Photo/Illutration Taro Shimada, CEO of Toshiba Corp. (Provided by Toshiba Corp.)

The industry ministry is wary of the possibility that foreign interests could end up buying electronics and energy giant Toshiba Corp., sources said.

The struggling company on June 2 said it had received 10 investment proposals, including eight that recommended privatization.

Toshiba solicited restructuring proposals after its shareholders in March voted down the company’s breakup plan, which was backed by the management.

Although Toshiba did not name the potential investors, American private investment firm Bain Capital has shown an interest in Toshiba.

Effissimo Capital Management Pte Ltd., a major shareholder in Toshiba, has publicly endorsed Bain Capital’s bid.

Toshiba has long had strong ties with the industry ministry. The company’s businesses include nuclear power plants and manufacturing defense equipment.

Some senior officials at Toshiba colluded with the ministry to pressure foreign shareholders in the company to refrain from voting at Toshiba’s 2020 shareholders’ meeting.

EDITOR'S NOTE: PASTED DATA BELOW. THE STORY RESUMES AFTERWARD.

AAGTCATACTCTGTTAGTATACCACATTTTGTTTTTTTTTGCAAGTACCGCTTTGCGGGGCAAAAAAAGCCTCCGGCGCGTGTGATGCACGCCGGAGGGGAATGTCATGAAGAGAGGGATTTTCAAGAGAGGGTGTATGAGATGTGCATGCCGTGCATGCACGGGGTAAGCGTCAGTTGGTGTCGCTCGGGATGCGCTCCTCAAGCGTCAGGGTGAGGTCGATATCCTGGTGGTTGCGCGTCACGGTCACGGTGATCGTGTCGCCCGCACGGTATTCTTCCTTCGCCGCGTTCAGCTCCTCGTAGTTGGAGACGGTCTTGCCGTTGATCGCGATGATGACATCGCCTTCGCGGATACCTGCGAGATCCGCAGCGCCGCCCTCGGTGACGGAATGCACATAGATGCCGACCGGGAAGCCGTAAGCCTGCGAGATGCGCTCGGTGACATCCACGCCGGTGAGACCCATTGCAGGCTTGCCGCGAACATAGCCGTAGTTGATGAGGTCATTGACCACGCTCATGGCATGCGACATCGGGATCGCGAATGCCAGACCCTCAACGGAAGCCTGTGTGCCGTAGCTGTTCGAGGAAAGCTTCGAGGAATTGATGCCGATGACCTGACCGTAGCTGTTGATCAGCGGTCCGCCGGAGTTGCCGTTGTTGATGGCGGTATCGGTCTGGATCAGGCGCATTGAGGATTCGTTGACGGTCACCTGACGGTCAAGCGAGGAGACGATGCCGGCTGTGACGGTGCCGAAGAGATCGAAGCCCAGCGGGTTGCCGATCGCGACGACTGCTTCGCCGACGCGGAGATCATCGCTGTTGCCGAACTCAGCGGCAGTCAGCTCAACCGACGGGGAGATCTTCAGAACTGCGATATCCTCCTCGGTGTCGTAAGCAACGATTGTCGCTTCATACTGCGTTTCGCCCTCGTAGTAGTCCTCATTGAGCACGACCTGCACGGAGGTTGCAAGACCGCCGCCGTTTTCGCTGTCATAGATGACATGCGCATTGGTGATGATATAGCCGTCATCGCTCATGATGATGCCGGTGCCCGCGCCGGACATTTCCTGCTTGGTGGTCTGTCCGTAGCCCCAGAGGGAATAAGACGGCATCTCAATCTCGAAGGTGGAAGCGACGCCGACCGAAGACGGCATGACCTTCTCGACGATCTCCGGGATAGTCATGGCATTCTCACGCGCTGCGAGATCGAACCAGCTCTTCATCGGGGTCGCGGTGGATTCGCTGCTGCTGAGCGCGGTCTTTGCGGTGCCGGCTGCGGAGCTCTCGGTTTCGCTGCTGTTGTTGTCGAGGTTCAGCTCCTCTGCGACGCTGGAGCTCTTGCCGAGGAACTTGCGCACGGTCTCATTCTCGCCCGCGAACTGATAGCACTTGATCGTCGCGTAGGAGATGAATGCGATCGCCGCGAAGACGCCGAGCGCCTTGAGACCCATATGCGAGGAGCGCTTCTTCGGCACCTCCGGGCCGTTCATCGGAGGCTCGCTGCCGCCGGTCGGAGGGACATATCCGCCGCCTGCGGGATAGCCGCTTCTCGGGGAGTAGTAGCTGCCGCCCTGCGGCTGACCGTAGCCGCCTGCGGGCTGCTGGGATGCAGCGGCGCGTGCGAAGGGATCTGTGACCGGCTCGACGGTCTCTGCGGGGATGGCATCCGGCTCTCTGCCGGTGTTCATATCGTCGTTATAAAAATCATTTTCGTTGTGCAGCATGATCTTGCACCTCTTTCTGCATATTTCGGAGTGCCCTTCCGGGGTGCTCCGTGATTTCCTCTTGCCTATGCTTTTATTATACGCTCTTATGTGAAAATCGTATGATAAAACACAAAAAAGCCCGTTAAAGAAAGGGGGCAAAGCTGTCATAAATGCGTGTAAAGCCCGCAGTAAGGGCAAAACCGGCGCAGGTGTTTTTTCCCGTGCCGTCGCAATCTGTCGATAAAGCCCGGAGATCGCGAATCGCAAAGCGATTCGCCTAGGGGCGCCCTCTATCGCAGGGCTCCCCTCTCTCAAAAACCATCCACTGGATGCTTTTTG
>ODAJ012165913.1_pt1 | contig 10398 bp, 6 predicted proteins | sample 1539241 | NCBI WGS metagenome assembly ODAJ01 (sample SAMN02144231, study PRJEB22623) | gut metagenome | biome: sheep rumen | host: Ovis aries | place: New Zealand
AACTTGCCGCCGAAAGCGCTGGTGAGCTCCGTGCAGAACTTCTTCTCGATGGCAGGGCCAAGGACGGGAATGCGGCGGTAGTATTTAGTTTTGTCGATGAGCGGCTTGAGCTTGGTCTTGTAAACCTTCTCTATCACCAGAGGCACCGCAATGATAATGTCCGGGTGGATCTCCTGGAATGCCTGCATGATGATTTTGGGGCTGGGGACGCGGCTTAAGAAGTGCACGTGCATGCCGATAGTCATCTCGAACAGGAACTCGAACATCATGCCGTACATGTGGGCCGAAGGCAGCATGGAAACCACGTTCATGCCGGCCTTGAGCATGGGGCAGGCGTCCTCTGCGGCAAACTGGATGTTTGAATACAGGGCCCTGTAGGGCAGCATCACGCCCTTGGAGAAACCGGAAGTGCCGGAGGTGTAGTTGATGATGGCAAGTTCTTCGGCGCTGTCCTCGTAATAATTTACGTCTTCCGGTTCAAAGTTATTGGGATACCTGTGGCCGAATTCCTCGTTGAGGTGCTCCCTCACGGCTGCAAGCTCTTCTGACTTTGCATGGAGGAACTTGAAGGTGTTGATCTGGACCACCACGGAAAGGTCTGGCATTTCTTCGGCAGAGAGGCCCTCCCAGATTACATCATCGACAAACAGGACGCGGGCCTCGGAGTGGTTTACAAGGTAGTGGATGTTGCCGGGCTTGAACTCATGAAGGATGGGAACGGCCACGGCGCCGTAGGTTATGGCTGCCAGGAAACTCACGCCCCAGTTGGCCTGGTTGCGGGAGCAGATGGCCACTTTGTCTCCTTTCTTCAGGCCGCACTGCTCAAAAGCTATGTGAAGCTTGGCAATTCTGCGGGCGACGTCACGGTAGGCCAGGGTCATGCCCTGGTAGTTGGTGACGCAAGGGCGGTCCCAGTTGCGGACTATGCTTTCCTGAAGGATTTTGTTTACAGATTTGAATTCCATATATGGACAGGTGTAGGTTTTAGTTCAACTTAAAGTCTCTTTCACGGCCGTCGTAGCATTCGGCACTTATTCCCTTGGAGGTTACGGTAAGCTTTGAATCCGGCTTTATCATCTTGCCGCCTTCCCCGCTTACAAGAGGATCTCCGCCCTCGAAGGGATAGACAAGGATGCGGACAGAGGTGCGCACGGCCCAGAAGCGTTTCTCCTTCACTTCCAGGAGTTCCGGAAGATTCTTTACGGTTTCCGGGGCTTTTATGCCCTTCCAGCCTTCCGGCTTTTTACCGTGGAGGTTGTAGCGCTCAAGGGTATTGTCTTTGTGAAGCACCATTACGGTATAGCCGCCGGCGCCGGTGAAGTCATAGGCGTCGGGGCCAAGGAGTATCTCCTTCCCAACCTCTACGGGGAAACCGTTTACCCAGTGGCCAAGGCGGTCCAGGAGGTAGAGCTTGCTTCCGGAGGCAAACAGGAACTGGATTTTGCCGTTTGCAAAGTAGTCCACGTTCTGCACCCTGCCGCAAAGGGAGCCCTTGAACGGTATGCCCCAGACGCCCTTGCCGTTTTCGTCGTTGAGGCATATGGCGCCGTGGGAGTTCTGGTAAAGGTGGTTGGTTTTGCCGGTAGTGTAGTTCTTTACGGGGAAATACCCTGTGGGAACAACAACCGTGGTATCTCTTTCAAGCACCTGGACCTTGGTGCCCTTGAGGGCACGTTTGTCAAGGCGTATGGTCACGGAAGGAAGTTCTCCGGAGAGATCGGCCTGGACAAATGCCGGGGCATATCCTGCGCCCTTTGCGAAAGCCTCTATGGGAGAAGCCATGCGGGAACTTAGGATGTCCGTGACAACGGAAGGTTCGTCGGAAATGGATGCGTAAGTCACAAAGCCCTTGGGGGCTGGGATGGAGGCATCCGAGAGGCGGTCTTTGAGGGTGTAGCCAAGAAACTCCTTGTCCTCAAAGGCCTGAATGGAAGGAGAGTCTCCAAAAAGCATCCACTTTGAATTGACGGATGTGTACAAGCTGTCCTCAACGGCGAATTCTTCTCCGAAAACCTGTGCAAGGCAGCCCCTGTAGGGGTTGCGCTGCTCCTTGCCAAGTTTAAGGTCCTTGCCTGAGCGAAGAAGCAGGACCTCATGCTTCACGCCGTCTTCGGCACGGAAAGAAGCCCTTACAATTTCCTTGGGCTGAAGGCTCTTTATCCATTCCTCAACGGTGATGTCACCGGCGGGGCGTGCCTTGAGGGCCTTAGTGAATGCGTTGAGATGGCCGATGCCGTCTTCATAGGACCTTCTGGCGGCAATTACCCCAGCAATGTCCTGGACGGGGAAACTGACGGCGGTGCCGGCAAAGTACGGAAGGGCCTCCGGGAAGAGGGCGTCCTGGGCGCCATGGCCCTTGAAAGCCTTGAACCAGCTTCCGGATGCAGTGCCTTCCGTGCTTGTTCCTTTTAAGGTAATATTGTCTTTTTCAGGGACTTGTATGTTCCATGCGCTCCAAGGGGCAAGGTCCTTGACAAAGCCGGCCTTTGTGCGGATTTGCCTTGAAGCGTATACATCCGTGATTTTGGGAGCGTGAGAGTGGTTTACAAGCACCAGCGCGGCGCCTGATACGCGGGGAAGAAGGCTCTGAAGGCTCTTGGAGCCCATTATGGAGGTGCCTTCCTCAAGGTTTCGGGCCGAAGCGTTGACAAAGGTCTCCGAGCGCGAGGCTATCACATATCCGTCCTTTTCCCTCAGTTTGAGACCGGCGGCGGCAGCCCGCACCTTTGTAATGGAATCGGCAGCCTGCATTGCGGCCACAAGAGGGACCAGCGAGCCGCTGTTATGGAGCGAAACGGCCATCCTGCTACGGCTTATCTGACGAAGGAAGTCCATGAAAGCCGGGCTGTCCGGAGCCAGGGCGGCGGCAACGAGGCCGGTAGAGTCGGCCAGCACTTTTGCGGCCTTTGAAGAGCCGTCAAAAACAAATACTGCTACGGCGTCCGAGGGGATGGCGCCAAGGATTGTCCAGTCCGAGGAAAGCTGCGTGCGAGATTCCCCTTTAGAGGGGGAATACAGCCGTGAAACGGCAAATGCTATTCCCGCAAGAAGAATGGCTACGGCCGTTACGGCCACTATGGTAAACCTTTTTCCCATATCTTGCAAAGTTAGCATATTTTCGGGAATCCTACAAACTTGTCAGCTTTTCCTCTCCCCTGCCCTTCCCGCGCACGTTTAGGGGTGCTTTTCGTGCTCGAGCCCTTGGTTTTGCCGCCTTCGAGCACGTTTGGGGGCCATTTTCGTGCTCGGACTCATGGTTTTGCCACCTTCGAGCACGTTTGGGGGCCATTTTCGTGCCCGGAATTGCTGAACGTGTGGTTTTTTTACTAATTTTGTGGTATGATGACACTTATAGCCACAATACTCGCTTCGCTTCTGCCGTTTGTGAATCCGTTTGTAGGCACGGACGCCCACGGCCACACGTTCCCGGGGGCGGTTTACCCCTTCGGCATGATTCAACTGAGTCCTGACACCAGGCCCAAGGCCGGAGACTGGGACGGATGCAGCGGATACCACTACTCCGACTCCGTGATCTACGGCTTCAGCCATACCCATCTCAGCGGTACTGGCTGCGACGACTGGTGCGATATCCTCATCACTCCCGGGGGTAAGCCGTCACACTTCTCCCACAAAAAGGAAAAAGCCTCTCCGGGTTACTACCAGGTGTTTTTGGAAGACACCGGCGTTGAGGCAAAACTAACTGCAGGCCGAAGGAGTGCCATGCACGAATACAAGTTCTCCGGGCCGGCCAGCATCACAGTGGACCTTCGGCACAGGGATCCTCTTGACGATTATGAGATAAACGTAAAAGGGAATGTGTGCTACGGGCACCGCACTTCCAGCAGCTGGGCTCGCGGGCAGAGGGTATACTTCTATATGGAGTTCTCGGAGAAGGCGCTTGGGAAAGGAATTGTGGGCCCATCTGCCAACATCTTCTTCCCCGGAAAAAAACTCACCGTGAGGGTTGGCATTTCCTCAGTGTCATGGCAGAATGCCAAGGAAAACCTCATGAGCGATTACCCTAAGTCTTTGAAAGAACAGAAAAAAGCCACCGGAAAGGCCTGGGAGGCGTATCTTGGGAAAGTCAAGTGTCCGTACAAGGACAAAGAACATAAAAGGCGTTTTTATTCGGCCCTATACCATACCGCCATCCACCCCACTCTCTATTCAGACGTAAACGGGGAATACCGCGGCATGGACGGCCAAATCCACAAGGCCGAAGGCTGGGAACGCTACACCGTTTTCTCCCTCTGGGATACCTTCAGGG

When Toshiba announced in April that it would consider going private, industry minister Koichi Hagiuda said, “Toshiba has important technologies related to Japan’s security, such as nuclear power and semiconductors.”

He said the government will keep a close eye on which direction the company takes.

Foreign investors would face hurdles under the Foreign Exchange and Foreign Trade Law even if they are to buy Toshiba’s shares. To smooth the process, they could join hands with Japan Investment Corp. (JIC) to buy a stake in Toshiba.

JIC is a public-private partnership, but 90 percent of its shares are owned by the government. The industry ministry has close relations with JIC.

Regarding the pressure on foreign shareholders, the ministry has maintained that it was the “reasonable thing to do,” citing Toshiba’s importance for Japan.

However, the ministry’s intervention sparked a backlash from investment funds known as activist shareholders, and fueled the governance crisis facing Toshiba.